Madison is a very special miracle child that has a close bond with The Children’s Hospital. She was born weighing only one pound seven ounces and was given a 2% chance of survival after her twin brother died. While at a different hospital, she contracted MRSA in the NICU and was immediately metaflighted to Children’s. She stayed for several months as her premature body fought for life. Children’s was able to perform the surgery that helped to rid the deadly infection from her tiny body. Madison spent 4.5 months in the NICU before her family could take her home. Because of the damage caused by the MRSA infection, Madison has a significant length discrepancy and a mild deformity from damaged joints and growth plates. She has endured numerous surgeries to help straighten and strengthen her leg. She is also seen in the orthopedic clinic at Children’s for periodic check-ups and xrays. Madison and her family are very thankful to the medical teams that have helped save Madison’s life. She is an incredible little girl with many talents and a special light inside her heart.
Before Gabe’s second birthday, his mom noticed he suddenly wasn’t eating and it appeared he had a severe stomach ache. His parents took him to the hospital where they learned that he had a tumor on his liver. During surgery, the tumor, as well as more than 60% of his liver, was removed. He stayed in the hospital for two weeks and then had a slow recovery at home that included complications such as jaundice and high fevers. Gabe returned to the hospital for an additional surgery to re-route his bile ducts. Every August, he returns to the hospital for a scan to confirm that the tumor hasn’t returned. Today, he is happy and healthy. He’s started playing soccer and loves eating pepperoni pizza. When he grows up, he wants to be a monster truck driver.
Sydney was born on September 25, 2008 and appeared relatively healthy, other than the bilateral hydronephrosis, or water on her kidneys, that was discovered at a 19 week ultrasound. During the next few months Sydney developed a high pitched cough and her lips would turn blue on occasion when she would cry. By January, Sydney had been diagnosed with five respiratory infections, been hospitalized twice, and was on daily breathing treatments. An Upper GI and Xrays confirmed a vascular ring, causing the cough and cyanosis, and also revealed reflux, tracheomalacia, and malrotation of the intestines. Sydney was sent to Children’s for a surgery consult to correct the vascular ring and malrotation. An echo, MRI and CT were performed shortly after the visit and also showed that Sydney had a small hole in her heart and a large Kommerell’s diverticulum. She then has a surgery to correct the vascular ring, malrotation, Kommerell’s Diverticulum, and to perform an appendectomy and aortopexy. Sydney continues the coughing and is a loud breather, but she is on medication and daily breathing treatments that help.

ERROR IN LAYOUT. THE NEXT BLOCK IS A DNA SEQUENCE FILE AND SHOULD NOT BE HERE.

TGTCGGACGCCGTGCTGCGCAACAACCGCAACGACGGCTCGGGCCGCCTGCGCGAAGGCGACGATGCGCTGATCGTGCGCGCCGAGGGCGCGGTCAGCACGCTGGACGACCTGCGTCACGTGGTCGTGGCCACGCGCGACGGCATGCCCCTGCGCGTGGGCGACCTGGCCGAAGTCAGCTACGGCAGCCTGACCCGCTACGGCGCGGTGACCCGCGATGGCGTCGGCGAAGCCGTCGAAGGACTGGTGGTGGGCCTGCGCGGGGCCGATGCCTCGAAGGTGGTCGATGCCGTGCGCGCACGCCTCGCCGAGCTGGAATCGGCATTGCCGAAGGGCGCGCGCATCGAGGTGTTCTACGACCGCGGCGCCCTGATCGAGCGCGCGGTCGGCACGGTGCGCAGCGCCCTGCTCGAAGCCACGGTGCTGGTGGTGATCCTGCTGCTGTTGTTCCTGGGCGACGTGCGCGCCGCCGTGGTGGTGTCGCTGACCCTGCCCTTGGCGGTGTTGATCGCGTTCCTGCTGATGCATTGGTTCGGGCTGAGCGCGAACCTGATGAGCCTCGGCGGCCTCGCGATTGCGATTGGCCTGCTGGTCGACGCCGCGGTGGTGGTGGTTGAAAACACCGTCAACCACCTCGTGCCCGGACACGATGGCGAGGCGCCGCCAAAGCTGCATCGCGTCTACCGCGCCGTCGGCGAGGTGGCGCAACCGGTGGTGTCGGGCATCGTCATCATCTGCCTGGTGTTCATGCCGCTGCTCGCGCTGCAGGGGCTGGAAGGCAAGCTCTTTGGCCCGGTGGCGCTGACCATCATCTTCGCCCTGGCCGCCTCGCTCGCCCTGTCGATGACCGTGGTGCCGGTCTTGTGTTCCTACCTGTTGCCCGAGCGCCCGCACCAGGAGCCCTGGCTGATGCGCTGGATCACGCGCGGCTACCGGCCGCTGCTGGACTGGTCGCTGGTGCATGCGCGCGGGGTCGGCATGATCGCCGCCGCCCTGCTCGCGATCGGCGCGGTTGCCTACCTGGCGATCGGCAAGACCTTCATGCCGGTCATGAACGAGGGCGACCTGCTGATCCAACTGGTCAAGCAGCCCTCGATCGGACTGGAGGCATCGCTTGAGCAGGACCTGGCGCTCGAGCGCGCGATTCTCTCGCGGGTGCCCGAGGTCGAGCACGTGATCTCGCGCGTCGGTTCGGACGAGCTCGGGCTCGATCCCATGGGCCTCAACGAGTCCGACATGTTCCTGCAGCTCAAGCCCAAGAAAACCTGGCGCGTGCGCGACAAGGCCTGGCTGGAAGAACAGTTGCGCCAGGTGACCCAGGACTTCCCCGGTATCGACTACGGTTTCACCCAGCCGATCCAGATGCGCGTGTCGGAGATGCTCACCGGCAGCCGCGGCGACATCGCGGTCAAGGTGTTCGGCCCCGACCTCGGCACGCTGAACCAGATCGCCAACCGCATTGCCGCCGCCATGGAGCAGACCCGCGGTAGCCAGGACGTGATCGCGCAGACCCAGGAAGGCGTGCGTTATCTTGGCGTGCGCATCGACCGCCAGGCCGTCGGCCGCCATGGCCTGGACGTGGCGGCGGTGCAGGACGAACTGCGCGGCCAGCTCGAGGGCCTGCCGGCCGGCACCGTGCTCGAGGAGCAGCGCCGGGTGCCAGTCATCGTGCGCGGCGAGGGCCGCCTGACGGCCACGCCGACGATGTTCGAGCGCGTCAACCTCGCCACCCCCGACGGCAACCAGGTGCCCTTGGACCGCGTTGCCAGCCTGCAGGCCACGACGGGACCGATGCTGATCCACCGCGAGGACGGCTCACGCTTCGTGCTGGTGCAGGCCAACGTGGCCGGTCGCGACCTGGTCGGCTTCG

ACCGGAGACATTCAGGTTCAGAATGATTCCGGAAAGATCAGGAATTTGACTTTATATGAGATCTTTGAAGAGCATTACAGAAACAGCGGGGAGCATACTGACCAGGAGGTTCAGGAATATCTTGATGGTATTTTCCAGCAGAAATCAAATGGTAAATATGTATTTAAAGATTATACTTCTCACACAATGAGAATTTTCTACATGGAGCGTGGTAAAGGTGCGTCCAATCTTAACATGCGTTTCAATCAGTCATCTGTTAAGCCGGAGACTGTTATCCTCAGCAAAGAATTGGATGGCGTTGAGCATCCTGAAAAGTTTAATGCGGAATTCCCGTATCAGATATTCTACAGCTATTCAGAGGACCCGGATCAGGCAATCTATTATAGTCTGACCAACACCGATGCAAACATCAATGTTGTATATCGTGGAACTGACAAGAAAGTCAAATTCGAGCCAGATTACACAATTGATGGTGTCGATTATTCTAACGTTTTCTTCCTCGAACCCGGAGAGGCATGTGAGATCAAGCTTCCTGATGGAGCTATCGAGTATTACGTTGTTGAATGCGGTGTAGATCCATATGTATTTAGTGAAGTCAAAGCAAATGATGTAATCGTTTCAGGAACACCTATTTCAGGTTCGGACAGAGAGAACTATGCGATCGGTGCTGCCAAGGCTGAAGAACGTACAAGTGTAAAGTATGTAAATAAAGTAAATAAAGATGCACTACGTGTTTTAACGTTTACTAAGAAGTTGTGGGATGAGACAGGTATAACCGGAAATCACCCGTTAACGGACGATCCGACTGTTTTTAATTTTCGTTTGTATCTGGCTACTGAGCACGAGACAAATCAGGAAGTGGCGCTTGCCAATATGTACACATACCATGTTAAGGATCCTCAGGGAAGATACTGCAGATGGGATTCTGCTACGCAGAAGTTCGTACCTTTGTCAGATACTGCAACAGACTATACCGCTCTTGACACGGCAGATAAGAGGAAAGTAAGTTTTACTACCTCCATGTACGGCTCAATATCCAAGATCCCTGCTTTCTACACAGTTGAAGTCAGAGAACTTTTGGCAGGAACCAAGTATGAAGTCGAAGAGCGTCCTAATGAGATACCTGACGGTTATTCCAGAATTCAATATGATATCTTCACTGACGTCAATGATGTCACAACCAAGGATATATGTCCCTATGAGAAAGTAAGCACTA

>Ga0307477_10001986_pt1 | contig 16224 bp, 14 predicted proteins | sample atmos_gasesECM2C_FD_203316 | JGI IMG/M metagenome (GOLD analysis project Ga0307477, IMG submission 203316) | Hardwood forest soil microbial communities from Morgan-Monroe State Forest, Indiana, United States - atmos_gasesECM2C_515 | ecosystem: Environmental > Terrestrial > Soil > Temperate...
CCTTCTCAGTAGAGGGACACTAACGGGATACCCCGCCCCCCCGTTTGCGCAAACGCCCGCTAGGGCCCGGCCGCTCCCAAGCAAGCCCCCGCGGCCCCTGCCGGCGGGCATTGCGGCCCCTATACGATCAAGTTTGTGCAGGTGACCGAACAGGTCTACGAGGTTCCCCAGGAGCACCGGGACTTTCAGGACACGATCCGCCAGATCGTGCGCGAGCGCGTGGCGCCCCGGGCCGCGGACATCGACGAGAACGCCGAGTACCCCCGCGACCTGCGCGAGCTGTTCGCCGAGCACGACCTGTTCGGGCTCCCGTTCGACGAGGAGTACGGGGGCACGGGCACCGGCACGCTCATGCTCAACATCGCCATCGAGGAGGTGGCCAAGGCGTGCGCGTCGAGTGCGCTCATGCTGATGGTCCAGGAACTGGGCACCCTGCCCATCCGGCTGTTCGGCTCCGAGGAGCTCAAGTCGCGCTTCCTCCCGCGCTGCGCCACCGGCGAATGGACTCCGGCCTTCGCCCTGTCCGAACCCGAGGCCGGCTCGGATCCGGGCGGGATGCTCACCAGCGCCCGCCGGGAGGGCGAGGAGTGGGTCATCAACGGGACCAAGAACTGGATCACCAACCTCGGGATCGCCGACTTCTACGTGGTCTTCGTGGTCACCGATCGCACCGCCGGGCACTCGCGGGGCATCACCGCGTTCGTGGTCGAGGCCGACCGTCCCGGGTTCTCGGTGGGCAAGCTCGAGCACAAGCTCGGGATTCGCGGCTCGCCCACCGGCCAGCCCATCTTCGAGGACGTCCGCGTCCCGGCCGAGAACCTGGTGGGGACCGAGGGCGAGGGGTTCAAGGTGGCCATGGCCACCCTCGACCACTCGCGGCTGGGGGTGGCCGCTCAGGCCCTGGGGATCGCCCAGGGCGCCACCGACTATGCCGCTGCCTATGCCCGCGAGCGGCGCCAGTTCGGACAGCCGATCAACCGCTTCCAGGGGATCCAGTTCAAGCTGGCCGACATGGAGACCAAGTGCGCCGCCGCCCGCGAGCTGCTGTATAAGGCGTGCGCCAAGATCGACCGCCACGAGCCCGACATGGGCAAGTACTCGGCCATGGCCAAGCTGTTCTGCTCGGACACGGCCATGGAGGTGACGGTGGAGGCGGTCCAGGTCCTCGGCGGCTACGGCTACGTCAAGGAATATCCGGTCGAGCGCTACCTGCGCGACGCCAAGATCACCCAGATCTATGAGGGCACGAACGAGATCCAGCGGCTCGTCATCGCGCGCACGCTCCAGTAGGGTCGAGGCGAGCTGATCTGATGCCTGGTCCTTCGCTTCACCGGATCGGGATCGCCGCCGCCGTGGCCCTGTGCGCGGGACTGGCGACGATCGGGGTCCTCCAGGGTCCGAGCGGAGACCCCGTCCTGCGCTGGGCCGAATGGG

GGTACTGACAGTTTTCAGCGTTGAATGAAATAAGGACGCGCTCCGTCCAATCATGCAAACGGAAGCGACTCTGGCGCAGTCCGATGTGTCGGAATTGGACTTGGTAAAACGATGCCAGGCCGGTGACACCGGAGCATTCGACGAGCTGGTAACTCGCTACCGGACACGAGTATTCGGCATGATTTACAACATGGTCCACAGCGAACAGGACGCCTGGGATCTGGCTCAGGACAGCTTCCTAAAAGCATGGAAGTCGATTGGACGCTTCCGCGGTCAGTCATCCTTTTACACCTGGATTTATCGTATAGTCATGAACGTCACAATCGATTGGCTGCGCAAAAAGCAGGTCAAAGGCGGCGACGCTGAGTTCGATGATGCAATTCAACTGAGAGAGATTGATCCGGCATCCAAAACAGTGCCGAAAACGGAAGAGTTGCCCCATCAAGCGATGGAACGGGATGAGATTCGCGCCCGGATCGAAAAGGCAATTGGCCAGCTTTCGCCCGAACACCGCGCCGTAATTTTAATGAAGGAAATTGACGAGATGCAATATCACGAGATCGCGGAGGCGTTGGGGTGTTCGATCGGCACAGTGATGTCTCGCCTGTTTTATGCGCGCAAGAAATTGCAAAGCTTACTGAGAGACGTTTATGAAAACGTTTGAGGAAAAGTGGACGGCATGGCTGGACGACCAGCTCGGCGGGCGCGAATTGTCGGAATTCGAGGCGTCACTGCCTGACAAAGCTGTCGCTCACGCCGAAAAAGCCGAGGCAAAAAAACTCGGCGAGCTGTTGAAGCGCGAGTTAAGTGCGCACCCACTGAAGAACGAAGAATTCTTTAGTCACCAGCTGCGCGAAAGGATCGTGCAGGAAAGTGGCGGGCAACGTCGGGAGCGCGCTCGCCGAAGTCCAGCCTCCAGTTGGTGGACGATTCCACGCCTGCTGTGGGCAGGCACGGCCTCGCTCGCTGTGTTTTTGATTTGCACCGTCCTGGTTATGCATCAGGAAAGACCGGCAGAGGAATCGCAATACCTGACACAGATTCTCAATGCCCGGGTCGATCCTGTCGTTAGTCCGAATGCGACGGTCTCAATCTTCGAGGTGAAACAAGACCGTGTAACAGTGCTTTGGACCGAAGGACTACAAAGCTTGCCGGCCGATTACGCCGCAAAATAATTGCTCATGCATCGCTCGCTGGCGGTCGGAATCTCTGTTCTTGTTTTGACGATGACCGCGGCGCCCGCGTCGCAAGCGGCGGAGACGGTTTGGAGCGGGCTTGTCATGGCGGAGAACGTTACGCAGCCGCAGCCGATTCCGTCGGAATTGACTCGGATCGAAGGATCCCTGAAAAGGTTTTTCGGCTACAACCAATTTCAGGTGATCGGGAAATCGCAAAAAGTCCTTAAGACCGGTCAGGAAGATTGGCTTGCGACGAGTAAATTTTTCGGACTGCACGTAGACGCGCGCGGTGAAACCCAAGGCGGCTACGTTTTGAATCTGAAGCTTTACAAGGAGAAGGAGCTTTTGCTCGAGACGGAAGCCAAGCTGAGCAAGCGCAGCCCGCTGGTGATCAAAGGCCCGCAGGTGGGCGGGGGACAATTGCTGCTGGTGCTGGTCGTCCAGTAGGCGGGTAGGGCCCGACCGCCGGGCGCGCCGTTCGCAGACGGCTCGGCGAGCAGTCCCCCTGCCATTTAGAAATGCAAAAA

Piper was born six weeks early in December 2013. Her mom was diagnosed with pre-eclampsia at 29 weeks and spent five weeks on bedrest in Children’s Hospital before Piper was born. After birth, Piper contracted an infection in her lungs which is common with premature infants. She spent eight days on a ventilator and 19 days in the NICU. Piper had a rough start but is doing fantastic now! She takes medication daily for hypothyroidism and has checkups at Children’s Hospital every other month.
Jalesa was born February 18, 2010 at 27 weeks gestation after her mom spent three weeks in the
hospital with preeclampsia. She weighed 1.8 pounds and was 13.5 inches long. She cried like a kitten when she was born and was whisked away to the NICU soon after. At one day old, Jalesa was diagnosed with bronchial pulmonary dysplasia – lung disease in babies under age 1. At about 2 weeks, she was put on a ventilator due to an infection but was forced to move into the high pressure jet when the vent proved not to be strong enough for her. Doctors finally discovered bacteria called Psuedomonas that was causing the horrible infection. The doctors weren’t sure if Jalesa would survive the strong antibiotics it took to knock out the infection. Her mom stood firm and declared that Jalesa is a fighter. Two weeks later, she started improving. She was released from the NICU on oxygen, pulse ox, and an apnea monitor. The effects of prematurity are still with Miss Jalesa. She currently receives two breathing treatments a day and is on an assortment of medications to help with reflux, allergies, constipation, etc. At 19 months old, she was diagnosed with chronic lung disease and failure to thrive. Most recently, Jalesa was diagnosed with sensory processing disorder, which requires speech and occupational therapy at The Children’s Hospital. Jalesa attends therapy and continues to spread happiness with her beautiful smile.